- Growth in the number of new non-vessel-operating common carriers (NVOCC) has sunk from a high of 200 per year from 2002 to 2012 to approximately 110 per year from 2013 to 2016, the JOC.com reported Wednesday.
- The reduction in growth is likely attributed to the poor condition of the shipping industry in general, with vanishing and consolidating lines and an excess of vessels crowding the waters with little freight to sustain them.
- However, since the barrier to entry for new NVOCCs, some argue the business model is not in danger. After all, constantly changing rates, consolidations and new technologies leave space for a non-asset operator to help shippers better interface with now-larger shipping lines.
The non-asset industry is not isolated from the basic effects of supply and demand, and while it may be easy to think of these data points only in terms freight-ton miles carried or container slots booked, measuring the number of intermediaries may be more insightful to the state of the industry than the other measures.
That's because NVOCCs, as intermediaries, are directly impacted by shifts in both supply and demand in a way carriers and shippers are not. After all, the NVOCCs are the agents allocating the resources and having to track and shift prices to best adjust their services.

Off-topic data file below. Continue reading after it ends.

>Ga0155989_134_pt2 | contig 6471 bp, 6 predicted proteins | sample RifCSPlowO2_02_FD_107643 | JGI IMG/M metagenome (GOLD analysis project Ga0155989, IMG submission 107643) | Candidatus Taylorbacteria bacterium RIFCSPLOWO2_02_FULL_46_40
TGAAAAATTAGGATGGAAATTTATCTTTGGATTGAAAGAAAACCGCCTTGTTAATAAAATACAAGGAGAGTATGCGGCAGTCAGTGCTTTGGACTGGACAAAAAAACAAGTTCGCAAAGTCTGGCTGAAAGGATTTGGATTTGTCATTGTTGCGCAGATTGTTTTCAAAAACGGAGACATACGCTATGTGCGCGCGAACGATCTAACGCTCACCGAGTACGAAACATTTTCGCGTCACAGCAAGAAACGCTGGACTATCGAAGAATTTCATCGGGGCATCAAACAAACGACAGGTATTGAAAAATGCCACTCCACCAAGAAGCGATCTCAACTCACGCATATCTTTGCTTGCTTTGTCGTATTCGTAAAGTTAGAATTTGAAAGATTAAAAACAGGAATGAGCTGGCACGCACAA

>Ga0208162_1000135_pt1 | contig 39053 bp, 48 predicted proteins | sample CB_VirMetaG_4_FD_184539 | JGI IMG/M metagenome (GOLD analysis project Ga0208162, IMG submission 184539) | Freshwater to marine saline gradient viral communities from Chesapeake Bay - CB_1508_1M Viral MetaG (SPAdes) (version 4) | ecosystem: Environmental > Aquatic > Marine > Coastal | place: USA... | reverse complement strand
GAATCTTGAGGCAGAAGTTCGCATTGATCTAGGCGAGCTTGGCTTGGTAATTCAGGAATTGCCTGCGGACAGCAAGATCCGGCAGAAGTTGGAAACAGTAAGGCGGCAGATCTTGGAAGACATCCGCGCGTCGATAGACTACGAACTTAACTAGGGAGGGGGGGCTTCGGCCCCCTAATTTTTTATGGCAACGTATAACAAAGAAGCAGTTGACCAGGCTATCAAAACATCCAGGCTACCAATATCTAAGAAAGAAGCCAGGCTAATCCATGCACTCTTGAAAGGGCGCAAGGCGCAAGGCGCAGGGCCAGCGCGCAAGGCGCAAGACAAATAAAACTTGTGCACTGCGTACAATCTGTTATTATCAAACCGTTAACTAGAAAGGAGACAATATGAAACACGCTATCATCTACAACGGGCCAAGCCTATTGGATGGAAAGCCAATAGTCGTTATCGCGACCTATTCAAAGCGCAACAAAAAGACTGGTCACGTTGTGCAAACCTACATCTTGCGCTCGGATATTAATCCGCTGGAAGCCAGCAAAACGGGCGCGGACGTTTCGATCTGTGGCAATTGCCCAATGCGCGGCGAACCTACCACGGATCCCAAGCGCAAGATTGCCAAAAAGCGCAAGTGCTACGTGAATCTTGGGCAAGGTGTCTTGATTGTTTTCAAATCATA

So what does it say for the industry that there is a slowdown in new NVOCCs entering the market? For one, it is no longer attractive to enter the market given a lack of new demand. Industry overcapacity and low charter rates have led many companies to stop chartering vessels or space for the vessels, forcing shipping lines to send the ships to the scrapyard instead.
In other words, as demand remains the same and outside factors keep rates at low level, supply is being forced to contract. NVOCCs, therefore, should be leaving the market not just entering at a slower pace — but it is always more complicated than basic economics. While supply may be shrinking, the production possibility frontier is also expanding due to increases in technology. Online booking, deals with Alibaba and Amazon and other such advancements in shipper-NVOCC/freight forwarder-carrier communication are allowing for better allocation of resources.
As intermediaries in the supply chain, NVOCCs and freight forwarders are especially vulnerable to general shifts in both supply and demand, but how the actors adapt point to larger trends in the industry.